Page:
Lori slammed the car into first and we took off through a red light. I looked up at the ceiling and tried to blink back the tears but it wasn’t working, and to make matter worse, it felt like I had just stuffed my fist down my throat and left it there. The tears wouldn’t go away and I just wanted to curl up in my seat sobbing. I was so tired, so lonely.


Lori pulled off into a gas station, shutting off the engine. She pulled me into her arms and rocked me back and forth.


“It’s okay, it’s okay kiddo. You’ll be alright. You’re a survivor. You’ll make it through this one; I just want you to know that you’re not alone.


Michigan City

Watching the trees sliding by
reflected in the wet asphalt;
can you see the devil,
the devil in my eyes?
The radio crackles warmly
fuzzy in the two speakers
as rain splatters on the windshield.
Shawn and Brandon are asleep
in the back
Tim at the wheel
and it’s 2:45 in California
but that doesn’t matter much.
My wrist hurts
where I slashed it last night
as candles flickered
in the breeze of the warm central air.
I was drunk.
But I feel safe now
in the darkness
in the rain
heading home with my friends.



A Belated Christmas

It seems now that my years in grade school were measured in Christmas’s. Inevitably, each December would roll around and the better half of the month would be spend in intense preparation of that years hand-made Christmas presents for the lucky parents.


In contrast, my years in college have been easy compared to the endless heartbreaking hours spent agonizing over candles made out of Pringles cans and tacky seventies wallpaper, Styrofoam and wrapping ribbon Christmas trees, snowmen made from Hi-C cans and felt, and door wreathes cut out of paper plates and red and green hand tracings. Each year the ranks of the “hand-made-Christmas-ornaments” would swell by one, or two actually, since my kid sister would bring home something equally as ugly as well.


It seems funny to me now, that, almost sixteen years after this tradition had begun and several after the hand-mades had been traded in for more convenient “bought” gifts, the old ones are as faithfully and carefully unwrapped and displayed each Christmas as on the first.


And now I’m in college, three hundred and twenty miles away. Once again Christmas has rolled around and I sit here listening to reggae and watching the wind drift the snow up against the empty and dark apartment on this cold Christmas Eve, waiting for the coals to heat up so I can BBQ. I won’t be going home this year.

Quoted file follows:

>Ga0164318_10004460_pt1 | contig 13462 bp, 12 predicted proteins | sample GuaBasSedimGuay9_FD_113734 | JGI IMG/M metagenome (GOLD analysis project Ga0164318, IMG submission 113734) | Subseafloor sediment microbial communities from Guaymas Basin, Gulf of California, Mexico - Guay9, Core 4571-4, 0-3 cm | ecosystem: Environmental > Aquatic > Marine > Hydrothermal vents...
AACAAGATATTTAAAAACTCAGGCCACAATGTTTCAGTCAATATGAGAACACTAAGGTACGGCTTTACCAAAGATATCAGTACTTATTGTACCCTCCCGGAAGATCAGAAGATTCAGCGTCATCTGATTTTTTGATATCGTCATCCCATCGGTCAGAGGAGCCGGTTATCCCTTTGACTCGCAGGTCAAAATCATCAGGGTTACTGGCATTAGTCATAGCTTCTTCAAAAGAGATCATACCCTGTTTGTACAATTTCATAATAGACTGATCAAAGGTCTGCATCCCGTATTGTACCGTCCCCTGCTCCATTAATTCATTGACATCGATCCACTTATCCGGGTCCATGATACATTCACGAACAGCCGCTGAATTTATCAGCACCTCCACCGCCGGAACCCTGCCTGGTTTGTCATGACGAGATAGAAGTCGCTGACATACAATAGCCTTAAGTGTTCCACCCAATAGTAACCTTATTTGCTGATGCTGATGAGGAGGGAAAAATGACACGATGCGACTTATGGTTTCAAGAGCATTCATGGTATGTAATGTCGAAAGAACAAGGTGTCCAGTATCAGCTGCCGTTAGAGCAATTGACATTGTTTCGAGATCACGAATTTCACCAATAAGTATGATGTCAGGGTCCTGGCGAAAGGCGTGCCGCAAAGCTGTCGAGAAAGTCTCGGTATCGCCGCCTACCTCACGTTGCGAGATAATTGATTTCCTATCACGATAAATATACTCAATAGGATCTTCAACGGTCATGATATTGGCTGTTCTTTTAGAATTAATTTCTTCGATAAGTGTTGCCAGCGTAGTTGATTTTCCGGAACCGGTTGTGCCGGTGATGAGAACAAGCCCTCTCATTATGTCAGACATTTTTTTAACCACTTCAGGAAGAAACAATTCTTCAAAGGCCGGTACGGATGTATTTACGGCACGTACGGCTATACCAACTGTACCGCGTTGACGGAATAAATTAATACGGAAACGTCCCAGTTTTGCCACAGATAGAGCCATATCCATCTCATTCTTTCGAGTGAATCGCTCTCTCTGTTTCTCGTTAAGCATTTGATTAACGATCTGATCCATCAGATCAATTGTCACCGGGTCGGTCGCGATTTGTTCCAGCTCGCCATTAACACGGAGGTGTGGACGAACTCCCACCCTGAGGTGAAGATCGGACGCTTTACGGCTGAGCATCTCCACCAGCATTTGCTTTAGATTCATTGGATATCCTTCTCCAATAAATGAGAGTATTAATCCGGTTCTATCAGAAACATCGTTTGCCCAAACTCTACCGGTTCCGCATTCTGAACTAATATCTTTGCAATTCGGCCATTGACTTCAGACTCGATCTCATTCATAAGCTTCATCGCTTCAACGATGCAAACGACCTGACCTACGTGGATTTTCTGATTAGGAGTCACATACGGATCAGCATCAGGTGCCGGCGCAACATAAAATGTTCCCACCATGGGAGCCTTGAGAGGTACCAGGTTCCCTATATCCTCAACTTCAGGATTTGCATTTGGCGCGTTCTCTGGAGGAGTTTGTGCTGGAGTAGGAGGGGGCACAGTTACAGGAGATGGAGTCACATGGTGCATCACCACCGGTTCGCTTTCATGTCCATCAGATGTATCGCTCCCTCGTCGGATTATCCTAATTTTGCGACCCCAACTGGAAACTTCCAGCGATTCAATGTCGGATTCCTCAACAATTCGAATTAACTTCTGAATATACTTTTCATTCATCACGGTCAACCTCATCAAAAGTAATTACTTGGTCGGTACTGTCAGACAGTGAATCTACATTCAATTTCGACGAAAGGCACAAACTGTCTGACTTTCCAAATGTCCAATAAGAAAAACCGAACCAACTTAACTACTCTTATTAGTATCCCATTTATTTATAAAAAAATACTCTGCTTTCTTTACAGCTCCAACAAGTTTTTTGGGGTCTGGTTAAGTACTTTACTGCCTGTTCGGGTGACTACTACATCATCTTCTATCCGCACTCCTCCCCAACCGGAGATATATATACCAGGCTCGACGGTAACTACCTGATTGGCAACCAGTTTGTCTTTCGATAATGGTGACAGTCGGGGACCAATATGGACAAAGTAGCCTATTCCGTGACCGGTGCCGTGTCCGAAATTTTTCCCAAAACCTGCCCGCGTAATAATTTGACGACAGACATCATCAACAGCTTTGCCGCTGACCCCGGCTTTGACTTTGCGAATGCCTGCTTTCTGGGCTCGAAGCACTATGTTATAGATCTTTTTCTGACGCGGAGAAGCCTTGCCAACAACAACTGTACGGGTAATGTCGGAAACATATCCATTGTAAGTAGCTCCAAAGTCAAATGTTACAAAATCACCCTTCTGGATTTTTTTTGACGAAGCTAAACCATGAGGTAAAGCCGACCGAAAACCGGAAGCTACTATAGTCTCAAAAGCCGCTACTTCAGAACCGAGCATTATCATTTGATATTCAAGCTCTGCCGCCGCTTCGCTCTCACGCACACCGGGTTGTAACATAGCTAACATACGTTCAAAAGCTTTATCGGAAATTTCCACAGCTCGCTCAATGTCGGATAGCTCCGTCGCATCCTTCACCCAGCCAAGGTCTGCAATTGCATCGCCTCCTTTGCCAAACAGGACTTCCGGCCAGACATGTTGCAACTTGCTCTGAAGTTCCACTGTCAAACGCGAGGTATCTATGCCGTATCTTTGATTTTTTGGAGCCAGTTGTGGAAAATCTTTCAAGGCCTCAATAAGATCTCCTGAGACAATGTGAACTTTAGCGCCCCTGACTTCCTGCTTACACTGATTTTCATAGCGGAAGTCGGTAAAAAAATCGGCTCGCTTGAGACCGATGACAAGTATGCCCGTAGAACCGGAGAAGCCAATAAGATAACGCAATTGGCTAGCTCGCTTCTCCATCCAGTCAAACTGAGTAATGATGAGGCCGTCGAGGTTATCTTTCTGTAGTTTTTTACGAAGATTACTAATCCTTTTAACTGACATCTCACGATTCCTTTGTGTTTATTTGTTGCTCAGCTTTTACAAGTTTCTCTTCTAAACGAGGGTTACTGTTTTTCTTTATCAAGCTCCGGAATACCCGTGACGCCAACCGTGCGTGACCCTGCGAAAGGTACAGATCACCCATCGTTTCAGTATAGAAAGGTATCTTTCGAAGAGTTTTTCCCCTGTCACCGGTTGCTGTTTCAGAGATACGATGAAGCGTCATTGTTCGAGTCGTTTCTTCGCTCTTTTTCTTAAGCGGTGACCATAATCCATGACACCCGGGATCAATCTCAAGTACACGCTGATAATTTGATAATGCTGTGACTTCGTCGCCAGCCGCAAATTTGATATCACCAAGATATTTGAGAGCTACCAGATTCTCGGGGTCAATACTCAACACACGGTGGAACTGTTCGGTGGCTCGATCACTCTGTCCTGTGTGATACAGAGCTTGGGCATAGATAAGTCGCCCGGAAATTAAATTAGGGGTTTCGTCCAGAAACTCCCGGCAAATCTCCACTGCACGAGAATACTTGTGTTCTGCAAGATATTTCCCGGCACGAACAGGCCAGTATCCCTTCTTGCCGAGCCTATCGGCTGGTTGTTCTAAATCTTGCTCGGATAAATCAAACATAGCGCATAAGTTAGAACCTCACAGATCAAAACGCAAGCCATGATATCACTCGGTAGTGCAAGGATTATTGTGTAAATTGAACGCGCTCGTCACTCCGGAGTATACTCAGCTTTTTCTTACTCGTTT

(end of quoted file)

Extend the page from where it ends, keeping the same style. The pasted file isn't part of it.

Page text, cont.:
A gulf a thousand times wider than any miles has gradually grown between my mother and I, and we both pace our sides, unsure how to bridge the distance. I feel helpless; I have no gift to bring home; no candles or snowmen, no diplomas, no great job, grades, or even a direction in life. It seems all I have are questions where there should be answers, doubts instead of resolve, confusion for understanding, disappointment for pride. And even my stories and poems that have come out of the blood, sweat, dirt, tears, pain and death of the this last year don’t seem enough a gift to bridge the gap, to let me see the baby Jesus; the last wise man turned away at the door in shame.


They’re playing Christmas songs on the radio and the burgers smell delicious as I flip them. The music reminds me of years past and I find myself wiping away a tear with the back of my hand.


“It’s only the smoke,” I tell myself as I put the lid back on the grill and walk inside, spatula clenched in one hand.


The stars are bright through the picture window, cold and sharp in their distance. They remind me of another night in another place and it makes me shiver. I almost didn’t walk away from there, almost left my brains on the wall. And suddenly I feel warm. Maybe I’m not home for Christmas but I’m still here, still alive, and what better gift could be given anyone?



Last Dance in Dumb Town